Photo: David Blackwell. on flickr
Unfungible PeopleThe link between emotions and decision making, particularly financial decision making, has been recognised for years. This is a tricky area because the connection between emotions and rationality is difficult to unpick, which is why making investment decisions while in an emotional state is usually not recommended.
To complicate matters, though, it now appears that we associate certain types of money with certain types of emotion, and will only spend such money on certain things. Which is odd, because the last time I looked money doesn’t seem to be especially emotional: it rarely breaks down and starts sobbing when you try and spend it. Money is fungible, but people aren’t.
Give Me Back My Lawnmower
Fungibility is one of the key attributes of money: it basically means that one dollar is indistinguishable from another – you can turn money into anything money can buy – bread, kippers, thermonuclear weapons, boob jobs, whatever. One 10 dollar note is as good as another one, but if I lend you a lawnmower and you give me back a pair of garden shears I’ll not be happy: gardening equipment isn’t fungible.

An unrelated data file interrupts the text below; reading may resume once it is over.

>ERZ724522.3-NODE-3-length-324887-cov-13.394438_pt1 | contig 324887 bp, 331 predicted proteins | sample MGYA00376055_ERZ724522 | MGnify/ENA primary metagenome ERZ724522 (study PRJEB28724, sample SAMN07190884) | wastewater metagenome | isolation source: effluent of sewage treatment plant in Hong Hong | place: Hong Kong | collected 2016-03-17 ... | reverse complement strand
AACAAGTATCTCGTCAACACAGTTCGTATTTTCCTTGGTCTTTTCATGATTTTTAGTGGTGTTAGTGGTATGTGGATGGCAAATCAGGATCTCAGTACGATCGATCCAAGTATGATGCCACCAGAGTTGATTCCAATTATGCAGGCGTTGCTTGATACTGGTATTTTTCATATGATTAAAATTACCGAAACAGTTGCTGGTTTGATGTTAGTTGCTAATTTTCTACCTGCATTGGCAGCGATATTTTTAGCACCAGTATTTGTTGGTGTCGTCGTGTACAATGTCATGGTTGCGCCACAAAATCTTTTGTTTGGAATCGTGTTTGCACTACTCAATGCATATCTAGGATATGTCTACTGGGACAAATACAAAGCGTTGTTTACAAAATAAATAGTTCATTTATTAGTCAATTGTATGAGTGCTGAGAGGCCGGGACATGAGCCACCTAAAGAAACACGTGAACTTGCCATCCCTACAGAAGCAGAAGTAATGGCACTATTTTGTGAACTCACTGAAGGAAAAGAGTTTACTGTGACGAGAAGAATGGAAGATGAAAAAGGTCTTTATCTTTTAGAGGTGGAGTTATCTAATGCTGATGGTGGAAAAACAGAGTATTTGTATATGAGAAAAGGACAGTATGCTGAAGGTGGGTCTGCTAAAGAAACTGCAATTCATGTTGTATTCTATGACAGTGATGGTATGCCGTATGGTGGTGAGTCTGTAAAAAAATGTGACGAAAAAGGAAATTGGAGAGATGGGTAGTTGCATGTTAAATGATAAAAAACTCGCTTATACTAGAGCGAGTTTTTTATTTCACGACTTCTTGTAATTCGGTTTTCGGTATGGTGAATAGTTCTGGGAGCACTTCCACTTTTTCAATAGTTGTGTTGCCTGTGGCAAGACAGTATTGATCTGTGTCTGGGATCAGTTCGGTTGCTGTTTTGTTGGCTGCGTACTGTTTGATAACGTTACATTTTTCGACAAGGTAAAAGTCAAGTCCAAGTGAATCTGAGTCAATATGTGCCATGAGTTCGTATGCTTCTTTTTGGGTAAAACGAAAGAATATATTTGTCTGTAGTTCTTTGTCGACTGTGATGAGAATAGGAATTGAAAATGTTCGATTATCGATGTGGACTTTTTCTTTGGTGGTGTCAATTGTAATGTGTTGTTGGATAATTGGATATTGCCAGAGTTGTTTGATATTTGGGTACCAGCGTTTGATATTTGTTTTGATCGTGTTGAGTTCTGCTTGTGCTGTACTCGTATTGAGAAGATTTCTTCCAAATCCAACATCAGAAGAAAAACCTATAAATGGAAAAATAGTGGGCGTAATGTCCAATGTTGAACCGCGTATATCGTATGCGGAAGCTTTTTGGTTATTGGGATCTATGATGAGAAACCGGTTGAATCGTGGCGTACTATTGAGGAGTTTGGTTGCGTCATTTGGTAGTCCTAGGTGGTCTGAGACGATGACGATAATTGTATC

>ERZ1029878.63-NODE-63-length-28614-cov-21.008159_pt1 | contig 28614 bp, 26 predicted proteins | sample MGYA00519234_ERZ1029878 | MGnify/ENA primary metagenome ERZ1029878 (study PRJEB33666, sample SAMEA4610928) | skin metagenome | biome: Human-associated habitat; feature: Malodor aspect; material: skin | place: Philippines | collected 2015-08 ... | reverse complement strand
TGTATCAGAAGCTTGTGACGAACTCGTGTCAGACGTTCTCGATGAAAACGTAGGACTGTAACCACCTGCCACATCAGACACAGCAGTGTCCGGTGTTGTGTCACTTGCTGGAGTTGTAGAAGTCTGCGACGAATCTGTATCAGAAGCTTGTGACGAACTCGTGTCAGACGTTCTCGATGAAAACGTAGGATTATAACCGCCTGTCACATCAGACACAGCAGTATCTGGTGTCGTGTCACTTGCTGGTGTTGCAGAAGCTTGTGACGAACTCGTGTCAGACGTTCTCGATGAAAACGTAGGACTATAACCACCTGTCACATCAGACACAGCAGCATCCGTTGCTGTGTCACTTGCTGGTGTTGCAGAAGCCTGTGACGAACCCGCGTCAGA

Fungibility is a core assumption of financial theories and is obviously correct in a technical sense. Unfortunately being technically correct isn’t something that bothers most individuals, who operate on the basis of personal psychology rather than the theory of money. Emotions loom large in much financial behaviour. Arguments over the usefulness of emotions have raged over centuries. The Ancient Greek Stoics believed that they were useless appendages to the human condition, which needed to be ruthlessly suppressed – a view which many philosophers and economists have shared down the years.
A more nuanced view has argued that emotions are actually evolutionary adaptations which allow us to make rapid decisions in changing circumstances. As such emotions are more mindful than simple reflexes, and are adaptable as our environment changes; but they’re not really thinking in the sense that we normally mean. Nonetheless, emotions interact with cognitive processes, and will tend to bias us in certain directions.
One of these directions, it turns out, is to do with the way in which we spend our money. In Feeling Immoral About Money: How Moral Emotions Influence Spending Decisions the researchers show that if we feel guilty about receiving money – perhaps because we’ve lied to get it – we’ll tend to spend it in “pro-social” ways that benefit others – by donating to charities, for instance. However, this only applies to the “dirty money”, and not to other funds. We effectively segregate the tainted cash. As the researchers state: